Don’t miss a chace to enjoy new photography by Donald Verger!

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There is a powerful new book, Picking Cotton, about misidentification. A powerful story of the criminal justice system going wrong and of ultimate forgiveness and new insights.

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Donald is planning a show to Benefit the Innocence Project for the month of April at Portland, Maine’s Hilltop Cafe, 90 Congress Street. Return to this blog for details coming soon. In the meantime, google the new and powerful book, Picking Cotton by Ronald Cotton and Jennifer Thompson-Cannino and Erin Torneo. 

Ronald, Jennifer, and Erin recived the 2008 Soros Justice Media Fellowship for this couragous book.

Visit their website.

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With Mr. Verger’s recent mishap of mistaken identity, eyes have been turned to recognize The Innocence Project as a way to help fix the system of identification. Their informing website educates you on the causes of these misidentified innocents, offers cases of these individuals, and offers options for how you can help.

Donald Verger’s case was that of “eyewitness misidentification”, the most common cause of mistaken identity.

A lot can be learned simply from the organization’s mission statement:

“The Innocence Project was founded in 1992 by Barry C. Scheck and Peter J. Neufeld at the Benjamin N. Cardozo School of Law at Yeshiva University to assist prisoners who could be proven innocent through DNA testing. To date, 233 people in the United States have been exonerated by DNA testing, including 17 who served time on death row. These people served an average of 12 years in prison before exoneration and release.

The Innocence Project’s full-time staff attorneys and Cardozo clinic students provide direct representation or critical assistance in most of these cases. The Innocence Project’s groundbreaking use of DNA technology to free innocent people has provided irrefutable proof that wrongful convictions are not isolated or rare events but instead arise from systemic defects. Now an independent nonprofit organization closely affiliated with Cardozo School of Law at Yeshiva University, the Innocence Project’s mission is nothing less than to free the staggering numbers of innocent people who remain incarcerated and to bring substantive reform to the system responsible for their unjust imprisonment.”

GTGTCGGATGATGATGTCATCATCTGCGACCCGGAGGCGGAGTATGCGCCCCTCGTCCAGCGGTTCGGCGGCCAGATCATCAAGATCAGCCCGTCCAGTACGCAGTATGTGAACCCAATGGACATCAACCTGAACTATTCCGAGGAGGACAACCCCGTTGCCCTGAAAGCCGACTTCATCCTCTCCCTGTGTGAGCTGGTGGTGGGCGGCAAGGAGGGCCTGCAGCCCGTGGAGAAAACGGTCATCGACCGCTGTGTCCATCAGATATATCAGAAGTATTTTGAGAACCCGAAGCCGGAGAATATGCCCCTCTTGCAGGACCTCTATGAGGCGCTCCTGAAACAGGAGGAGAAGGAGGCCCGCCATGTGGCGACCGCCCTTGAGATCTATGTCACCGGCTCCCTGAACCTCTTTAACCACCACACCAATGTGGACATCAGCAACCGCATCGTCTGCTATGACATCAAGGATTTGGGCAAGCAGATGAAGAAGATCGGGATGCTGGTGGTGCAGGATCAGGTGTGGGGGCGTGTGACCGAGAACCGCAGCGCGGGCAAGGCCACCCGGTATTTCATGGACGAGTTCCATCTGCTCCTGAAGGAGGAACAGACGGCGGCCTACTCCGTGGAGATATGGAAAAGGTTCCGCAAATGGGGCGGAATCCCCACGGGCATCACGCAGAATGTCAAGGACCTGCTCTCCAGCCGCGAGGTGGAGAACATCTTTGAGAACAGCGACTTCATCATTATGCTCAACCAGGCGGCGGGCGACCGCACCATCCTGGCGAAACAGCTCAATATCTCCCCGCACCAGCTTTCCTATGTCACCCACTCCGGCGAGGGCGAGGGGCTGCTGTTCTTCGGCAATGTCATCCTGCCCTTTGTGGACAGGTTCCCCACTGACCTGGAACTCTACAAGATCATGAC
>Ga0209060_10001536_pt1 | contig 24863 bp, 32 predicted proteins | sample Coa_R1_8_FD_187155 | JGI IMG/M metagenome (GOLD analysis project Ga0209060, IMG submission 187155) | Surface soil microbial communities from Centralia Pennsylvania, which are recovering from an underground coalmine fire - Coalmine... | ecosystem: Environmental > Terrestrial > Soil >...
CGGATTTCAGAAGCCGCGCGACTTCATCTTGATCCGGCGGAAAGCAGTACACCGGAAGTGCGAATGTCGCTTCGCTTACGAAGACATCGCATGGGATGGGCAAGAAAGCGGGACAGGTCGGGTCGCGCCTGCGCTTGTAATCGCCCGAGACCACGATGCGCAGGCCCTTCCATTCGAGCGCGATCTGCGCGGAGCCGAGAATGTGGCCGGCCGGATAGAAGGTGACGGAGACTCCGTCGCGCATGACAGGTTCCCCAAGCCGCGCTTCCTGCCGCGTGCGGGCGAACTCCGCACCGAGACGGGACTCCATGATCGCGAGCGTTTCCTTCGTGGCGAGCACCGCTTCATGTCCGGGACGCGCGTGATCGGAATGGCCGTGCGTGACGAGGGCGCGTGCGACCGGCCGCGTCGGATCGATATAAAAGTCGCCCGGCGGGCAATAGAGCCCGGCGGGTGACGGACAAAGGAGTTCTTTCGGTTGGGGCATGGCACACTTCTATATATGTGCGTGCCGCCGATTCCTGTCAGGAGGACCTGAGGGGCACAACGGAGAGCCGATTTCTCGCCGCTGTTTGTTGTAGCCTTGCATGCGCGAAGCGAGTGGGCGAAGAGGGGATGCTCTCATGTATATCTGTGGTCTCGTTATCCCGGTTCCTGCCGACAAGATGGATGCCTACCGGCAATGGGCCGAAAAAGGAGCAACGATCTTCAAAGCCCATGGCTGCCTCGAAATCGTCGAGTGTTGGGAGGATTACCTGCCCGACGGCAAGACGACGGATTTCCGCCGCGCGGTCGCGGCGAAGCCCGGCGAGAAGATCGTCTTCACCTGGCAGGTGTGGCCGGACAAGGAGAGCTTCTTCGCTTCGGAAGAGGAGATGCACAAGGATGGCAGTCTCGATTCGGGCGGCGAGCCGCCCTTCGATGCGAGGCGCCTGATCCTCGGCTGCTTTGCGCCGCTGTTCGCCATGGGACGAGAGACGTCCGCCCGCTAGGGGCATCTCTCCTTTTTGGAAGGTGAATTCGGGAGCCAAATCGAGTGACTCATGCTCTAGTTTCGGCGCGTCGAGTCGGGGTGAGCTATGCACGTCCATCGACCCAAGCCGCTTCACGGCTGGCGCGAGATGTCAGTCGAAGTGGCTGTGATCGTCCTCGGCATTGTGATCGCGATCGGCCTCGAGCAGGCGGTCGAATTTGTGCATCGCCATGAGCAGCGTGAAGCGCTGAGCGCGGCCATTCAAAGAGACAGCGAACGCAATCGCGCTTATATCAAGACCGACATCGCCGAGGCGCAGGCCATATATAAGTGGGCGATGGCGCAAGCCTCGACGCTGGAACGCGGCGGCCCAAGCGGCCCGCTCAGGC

Read more at The Innocence Project. Please do what you can to help, perhaps even donate.

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The program “60 Minutes”  featured cases of mistaken identity, and the causes of eyewitness misidentification.

Here are some videos: Manufacturing Memories, Catching the Right Criminal, 1983: Lenell Geter, and Stress and Memory.

“Picking Cotton”

Ronald Cotton, a man wrongly accused of rape, served 11 years in jail because of eyewitness misidentification.  Jennifer Thompson-Cannino, the woman who misidentified Ronald, now works with him to help fix these flaws in the criminal justice system in order to prevent cases like these. Their book Picking Cotton tells about their story and struggle with the case of misidentification.

CBS News Story, Eyewitness: How Accurate is Visual Memory, features this case.

We want to hear what you have to say. Have you been a victim of mistaken identity? Perhaps someone you know? Tell us your story.